I sat back. The idea was too strong for me. I had read Coleridge, and thought then of his Kubla Khan, a marvelous fabric of poetic images. An unfinished thing, for here as elsewhere Coleridge had been led astray in his dreams; in dreams he could not finish, which dissolved when a chance visitor, a man from Porlock, came, leaving him bemused, hardly able to carry on in the world. The rubble of a tumbled air-castle, of a Khan’s pleasure-palace, had thundered down on his head, leaving him what? ——a sublime somnambulist.

A little later, when MacLeod turned to leave, he asked me if I felt it would be too much of a strain if he bicycled out to Ottery St. Mary, where Coleridge was born—a matter of ten or eleven miles from Exeter—on the next clear day. I thought of my own anxiety to see the countryside again after the first war, and replied that if he took it easy he could do it, but that he should not travel in the heat of the day, and if he became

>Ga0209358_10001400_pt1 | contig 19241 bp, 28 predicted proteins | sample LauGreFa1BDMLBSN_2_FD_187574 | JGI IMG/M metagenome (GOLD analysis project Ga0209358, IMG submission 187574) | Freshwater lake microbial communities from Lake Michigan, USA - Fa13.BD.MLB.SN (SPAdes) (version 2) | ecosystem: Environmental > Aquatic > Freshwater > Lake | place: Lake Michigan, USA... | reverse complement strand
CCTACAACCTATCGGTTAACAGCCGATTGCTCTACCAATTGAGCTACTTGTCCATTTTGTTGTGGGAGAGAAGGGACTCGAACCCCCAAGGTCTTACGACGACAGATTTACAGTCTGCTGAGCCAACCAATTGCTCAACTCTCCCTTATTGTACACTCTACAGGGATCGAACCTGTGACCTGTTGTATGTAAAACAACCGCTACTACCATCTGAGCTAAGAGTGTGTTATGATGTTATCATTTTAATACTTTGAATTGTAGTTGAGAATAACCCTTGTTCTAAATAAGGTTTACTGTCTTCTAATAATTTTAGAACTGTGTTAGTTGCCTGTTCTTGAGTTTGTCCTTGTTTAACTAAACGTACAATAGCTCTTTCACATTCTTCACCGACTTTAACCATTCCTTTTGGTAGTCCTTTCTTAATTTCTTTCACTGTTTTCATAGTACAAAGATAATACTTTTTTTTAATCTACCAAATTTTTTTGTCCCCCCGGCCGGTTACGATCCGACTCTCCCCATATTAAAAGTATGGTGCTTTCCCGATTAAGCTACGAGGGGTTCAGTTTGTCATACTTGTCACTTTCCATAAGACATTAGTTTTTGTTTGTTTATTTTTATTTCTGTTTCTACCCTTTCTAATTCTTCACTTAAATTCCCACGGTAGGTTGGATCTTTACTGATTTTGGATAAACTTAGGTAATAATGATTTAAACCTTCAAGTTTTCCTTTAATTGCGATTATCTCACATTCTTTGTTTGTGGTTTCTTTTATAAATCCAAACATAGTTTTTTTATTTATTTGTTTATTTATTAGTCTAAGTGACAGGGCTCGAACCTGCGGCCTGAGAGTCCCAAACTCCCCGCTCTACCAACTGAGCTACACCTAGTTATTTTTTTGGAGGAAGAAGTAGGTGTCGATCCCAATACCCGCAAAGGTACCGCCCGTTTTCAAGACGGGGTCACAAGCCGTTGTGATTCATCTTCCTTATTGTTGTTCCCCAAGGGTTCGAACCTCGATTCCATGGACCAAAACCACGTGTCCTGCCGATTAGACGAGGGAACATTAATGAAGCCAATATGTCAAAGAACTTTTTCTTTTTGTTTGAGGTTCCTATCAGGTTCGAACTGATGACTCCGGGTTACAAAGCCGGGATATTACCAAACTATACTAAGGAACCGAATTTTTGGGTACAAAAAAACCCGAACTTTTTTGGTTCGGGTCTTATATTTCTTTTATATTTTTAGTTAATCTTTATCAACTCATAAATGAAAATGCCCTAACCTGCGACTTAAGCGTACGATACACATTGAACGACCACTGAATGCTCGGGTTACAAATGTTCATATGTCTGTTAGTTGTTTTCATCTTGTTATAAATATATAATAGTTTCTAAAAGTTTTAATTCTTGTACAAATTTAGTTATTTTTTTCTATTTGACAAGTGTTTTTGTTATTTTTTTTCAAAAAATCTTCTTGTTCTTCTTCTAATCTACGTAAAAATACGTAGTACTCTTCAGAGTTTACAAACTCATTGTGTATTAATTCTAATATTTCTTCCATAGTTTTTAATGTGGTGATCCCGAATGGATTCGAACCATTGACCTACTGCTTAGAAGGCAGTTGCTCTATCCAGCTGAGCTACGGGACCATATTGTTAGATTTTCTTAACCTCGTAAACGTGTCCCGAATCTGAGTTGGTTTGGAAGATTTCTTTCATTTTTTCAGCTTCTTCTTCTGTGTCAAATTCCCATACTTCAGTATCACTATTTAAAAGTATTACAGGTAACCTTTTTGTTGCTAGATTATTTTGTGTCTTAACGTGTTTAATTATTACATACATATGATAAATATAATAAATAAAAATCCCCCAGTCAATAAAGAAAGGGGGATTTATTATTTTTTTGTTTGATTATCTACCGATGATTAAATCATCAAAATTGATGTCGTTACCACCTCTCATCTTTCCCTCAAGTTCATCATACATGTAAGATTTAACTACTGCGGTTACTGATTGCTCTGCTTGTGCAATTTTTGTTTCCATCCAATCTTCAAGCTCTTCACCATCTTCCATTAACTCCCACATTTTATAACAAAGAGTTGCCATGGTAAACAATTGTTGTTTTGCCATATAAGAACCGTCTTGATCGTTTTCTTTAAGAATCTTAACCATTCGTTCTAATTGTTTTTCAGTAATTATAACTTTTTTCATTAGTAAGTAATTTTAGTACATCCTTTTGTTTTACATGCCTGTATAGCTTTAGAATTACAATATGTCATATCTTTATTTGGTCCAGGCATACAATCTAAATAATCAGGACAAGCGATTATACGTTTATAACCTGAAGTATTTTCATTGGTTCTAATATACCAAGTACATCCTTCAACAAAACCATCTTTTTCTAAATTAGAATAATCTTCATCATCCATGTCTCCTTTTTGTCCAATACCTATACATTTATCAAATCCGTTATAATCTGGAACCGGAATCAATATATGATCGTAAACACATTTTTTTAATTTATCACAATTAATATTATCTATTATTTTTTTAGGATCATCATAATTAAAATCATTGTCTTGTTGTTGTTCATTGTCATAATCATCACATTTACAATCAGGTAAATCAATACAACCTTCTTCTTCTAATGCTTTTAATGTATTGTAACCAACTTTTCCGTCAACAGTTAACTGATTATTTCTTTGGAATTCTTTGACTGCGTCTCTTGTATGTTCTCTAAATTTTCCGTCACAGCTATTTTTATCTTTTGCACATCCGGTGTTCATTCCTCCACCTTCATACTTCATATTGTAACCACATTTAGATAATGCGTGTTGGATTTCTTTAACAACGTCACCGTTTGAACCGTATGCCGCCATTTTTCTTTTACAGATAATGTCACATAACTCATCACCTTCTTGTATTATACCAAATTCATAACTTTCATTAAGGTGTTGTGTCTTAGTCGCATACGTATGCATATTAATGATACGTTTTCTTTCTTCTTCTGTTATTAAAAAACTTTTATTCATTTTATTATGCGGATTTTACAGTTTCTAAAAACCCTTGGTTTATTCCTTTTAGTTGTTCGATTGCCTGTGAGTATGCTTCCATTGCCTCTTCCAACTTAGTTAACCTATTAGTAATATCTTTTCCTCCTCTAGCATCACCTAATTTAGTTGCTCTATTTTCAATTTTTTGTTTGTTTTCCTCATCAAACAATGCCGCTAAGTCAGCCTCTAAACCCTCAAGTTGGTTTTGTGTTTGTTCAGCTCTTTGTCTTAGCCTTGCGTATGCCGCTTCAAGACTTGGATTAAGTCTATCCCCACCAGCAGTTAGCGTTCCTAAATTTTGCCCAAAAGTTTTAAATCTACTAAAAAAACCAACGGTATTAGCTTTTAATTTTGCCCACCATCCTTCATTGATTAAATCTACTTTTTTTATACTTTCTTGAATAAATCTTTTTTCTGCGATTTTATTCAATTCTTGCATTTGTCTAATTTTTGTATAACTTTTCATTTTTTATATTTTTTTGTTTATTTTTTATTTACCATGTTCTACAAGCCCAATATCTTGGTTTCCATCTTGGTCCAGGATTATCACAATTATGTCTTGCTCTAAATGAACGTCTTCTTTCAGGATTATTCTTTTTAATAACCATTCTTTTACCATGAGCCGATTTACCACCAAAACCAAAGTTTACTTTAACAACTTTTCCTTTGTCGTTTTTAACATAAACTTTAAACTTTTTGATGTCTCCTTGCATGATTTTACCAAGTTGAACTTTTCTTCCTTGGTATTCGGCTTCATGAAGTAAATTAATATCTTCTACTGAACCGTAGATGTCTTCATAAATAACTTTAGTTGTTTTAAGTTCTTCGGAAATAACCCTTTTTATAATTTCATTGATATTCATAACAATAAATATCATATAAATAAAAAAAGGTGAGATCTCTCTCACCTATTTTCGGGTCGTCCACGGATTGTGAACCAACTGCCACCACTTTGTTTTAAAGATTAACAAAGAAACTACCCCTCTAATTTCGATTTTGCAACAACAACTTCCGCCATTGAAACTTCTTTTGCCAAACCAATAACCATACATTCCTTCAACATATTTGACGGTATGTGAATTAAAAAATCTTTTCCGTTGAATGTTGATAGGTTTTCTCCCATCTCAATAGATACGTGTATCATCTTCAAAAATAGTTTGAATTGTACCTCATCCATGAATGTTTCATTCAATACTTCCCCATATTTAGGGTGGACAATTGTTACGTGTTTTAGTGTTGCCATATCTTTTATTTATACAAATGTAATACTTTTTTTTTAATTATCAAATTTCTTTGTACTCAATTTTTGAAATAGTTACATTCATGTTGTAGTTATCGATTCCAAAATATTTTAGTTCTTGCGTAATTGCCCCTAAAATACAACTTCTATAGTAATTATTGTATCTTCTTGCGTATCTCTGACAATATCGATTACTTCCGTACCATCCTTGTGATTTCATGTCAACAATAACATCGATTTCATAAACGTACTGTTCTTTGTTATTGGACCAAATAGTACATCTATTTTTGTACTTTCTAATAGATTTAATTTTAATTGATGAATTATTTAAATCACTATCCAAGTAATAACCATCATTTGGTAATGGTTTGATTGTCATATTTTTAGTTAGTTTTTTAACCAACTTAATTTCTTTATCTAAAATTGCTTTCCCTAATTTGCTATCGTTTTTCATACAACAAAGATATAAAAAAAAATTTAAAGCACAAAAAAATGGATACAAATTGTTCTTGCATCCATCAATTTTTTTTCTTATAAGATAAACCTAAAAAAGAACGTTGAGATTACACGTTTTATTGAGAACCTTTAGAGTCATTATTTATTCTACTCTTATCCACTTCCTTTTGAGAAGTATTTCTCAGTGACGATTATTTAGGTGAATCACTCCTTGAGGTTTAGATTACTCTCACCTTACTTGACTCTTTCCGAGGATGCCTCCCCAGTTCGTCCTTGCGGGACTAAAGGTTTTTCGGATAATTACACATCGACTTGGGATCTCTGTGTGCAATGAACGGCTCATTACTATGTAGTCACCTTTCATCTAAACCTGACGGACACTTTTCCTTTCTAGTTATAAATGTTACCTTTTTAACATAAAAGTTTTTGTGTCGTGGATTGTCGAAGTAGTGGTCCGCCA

tired, to leave his bicycle at a shop by the way and go on by bus. He agreed, and left. A fine young man, MacLeod, with a will to match his imagination. However, I’m afraid that willpower is no match for obsession, if that’s what I can call it. The matter certainly seemed deep-rooted, and I could not see it fit into the cast of MacLeod’s mind.

The evening of the, next day I had settled down to read when I heard a knock on the door. I went to the door in my housejacket. MacLeod was there, bareheaded, his dark hair tousled, his eyes flashing. He appeared nervous and stammered in framing his words.

"I’m sorry to disturb you, Dr. Rochester, but I have had an experience of which I must tell you before I rest tonight, for it hints at the nature of my mental disturbance. Yet the hint only leads damnably further and deeper, like a will-o’-the-wisp."

I bade him sit down, and offered him a cigarette.